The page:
K. Max Zhang

Can we heat our buildings with renewable electricity cheaper than natural gas?

As ~40% of the U.S. population live in regions requiring intensive space heating, and vast majority of the space heating relies on fossil fuels, the role of renewable heating is critical to our society’s decarbonization efforts. Renewable electricity-driven heating pump systems can potentially serve as a sustainable solution. With a number of state-level incentives and community-based programs, especially the Northeastern U.S., the electrification of the heating sector presents both challenges and opportunities in achieving a sustainable energy system. The Energy and the Environment Research Laboratory at Cornell University is working on several aspects of this new frontier. We posit that renewable-electricity-driven heating can potentially become economically competitive with natural gas heating WITHOUT considering the externality costs. The key is to aggregate a large population of “smart-heat” systems with advanced control to provide high quality grid services while maintaining thermal comfort. Smart-heat systems are defined as controllable, efficient heat pump systems with thermal storage. Three topics will be discussed in this talk: A techno-economic analysis comparing electricity-driven heating and natural gas heating; development of a smart-heat controller considering real-world constraints in heat pump mechanical systems; and creation of a smart-heat living laboratory in a 350-unit all-electric community to experimentally test the smart-heat control. The research described above will facilitate the large-scale electrification of the heating sector.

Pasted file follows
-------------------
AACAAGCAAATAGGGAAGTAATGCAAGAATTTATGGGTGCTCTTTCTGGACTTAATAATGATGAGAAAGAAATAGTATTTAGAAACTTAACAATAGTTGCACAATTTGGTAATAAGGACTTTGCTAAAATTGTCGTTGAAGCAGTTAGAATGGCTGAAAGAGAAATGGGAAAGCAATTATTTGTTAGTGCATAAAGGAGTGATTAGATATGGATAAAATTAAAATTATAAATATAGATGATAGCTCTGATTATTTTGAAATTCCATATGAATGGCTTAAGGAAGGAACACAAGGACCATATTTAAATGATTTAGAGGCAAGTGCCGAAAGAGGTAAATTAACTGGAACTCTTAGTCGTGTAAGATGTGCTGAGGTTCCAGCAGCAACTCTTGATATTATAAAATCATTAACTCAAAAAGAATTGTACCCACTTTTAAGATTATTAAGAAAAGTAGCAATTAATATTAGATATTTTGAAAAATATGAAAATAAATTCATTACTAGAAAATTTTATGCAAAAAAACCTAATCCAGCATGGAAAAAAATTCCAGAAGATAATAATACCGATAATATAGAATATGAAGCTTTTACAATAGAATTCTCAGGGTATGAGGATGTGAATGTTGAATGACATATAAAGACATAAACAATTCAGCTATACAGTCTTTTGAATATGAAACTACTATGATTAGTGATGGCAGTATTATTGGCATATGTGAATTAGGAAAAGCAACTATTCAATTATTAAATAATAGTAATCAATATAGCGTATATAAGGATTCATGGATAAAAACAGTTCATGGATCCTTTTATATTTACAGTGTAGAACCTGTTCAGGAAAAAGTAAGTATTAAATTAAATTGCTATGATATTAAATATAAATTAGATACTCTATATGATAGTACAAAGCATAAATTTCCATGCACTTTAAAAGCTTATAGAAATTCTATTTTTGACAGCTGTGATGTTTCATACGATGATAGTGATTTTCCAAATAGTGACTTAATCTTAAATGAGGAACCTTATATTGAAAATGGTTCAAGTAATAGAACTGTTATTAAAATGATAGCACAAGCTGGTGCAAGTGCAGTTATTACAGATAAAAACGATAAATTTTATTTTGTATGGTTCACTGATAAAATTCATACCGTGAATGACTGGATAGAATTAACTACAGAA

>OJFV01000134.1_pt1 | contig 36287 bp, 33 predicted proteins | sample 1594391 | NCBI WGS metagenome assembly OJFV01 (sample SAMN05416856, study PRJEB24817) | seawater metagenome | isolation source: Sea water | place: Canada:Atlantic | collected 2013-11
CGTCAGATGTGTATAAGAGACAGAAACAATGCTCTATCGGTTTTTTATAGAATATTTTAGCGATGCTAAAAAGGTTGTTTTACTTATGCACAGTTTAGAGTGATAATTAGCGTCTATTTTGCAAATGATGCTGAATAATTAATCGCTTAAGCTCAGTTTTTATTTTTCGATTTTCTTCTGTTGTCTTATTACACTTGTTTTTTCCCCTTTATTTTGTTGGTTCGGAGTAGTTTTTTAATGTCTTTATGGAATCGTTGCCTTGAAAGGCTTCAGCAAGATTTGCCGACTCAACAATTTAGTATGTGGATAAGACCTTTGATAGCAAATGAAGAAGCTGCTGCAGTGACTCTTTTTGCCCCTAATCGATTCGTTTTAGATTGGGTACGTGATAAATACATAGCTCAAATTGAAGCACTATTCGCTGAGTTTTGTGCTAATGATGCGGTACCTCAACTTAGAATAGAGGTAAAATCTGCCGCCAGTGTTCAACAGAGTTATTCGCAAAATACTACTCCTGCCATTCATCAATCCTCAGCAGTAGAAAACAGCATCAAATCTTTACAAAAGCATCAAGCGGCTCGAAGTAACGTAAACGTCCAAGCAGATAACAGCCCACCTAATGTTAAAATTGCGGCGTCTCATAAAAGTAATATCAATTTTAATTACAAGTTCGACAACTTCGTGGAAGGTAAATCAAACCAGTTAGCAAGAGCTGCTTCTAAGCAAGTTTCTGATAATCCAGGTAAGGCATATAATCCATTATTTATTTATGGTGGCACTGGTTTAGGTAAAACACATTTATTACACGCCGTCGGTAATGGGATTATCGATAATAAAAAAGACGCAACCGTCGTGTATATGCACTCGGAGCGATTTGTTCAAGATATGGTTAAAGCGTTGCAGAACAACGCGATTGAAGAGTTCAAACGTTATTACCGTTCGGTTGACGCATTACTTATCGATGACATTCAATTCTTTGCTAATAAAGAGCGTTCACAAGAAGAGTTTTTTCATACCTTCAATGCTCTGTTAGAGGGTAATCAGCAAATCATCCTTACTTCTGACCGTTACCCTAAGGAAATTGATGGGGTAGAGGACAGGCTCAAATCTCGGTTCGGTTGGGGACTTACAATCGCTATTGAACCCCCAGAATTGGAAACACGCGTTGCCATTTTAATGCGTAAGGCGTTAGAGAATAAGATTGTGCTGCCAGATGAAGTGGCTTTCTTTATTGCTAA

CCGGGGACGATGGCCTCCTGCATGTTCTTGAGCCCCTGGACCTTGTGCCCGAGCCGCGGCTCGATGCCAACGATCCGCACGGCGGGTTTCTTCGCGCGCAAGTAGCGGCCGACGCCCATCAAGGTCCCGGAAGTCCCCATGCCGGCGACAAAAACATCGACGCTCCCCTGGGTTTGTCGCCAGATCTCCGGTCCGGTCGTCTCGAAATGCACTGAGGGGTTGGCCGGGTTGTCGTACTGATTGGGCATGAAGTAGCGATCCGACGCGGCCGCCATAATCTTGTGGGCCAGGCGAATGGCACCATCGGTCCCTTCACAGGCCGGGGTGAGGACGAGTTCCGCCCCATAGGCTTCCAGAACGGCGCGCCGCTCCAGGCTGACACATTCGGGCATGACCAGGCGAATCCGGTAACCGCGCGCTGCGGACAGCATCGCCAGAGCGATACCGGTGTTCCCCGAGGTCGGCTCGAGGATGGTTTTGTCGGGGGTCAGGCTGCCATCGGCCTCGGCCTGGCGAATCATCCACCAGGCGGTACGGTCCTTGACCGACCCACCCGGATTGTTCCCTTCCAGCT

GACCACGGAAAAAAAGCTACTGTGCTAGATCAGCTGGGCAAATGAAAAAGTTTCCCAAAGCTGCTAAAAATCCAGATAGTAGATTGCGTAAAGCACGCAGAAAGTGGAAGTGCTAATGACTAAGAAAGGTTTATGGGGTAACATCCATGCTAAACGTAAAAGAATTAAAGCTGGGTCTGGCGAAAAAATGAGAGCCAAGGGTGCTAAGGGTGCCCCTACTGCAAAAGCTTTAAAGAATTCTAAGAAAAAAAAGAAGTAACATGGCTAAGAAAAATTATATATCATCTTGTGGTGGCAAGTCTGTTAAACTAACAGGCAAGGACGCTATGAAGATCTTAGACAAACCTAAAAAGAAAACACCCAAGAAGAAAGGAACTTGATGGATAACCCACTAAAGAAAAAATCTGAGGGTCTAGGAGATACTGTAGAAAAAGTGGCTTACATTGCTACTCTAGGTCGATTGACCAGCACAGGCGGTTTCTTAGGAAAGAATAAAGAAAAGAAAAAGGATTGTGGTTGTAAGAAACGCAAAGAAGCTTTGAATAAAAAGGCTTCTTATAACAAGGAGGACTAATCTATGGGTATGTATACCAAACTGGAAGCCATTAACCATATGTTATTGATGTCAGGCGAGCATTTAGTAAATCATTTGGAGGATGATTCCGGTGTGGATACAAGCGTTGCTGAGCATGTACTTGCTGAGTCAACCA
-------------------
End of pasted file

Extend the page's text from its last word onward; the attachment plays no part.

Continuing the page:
K. Max Zhang

Cornell University School of Engineering

Dr. Max Zhang is an associate professor at Sibley School of Mechanical and Aerospace Engineering, Cornell University. His research areas reside on the nexus of energy and environmental system engineering, and currently focus on passive mitigation of air pollution, renewable energy planning, and sustainable heating solutions in cold climate. Several of his recent publications on those topics have been rated as “Highly Cited Paper” by Web of Science. His research and community engagement efforts have been recognized by a number of local, regional and national awards. Dr. Zhang currently serves on the Faculty Advisory Council and the Public Engagement Council, advising Engaged Cornell, a $150 million initiative to establish community engagement and real-world learning experiences as the hallmark of the Cornell undergraduate experience.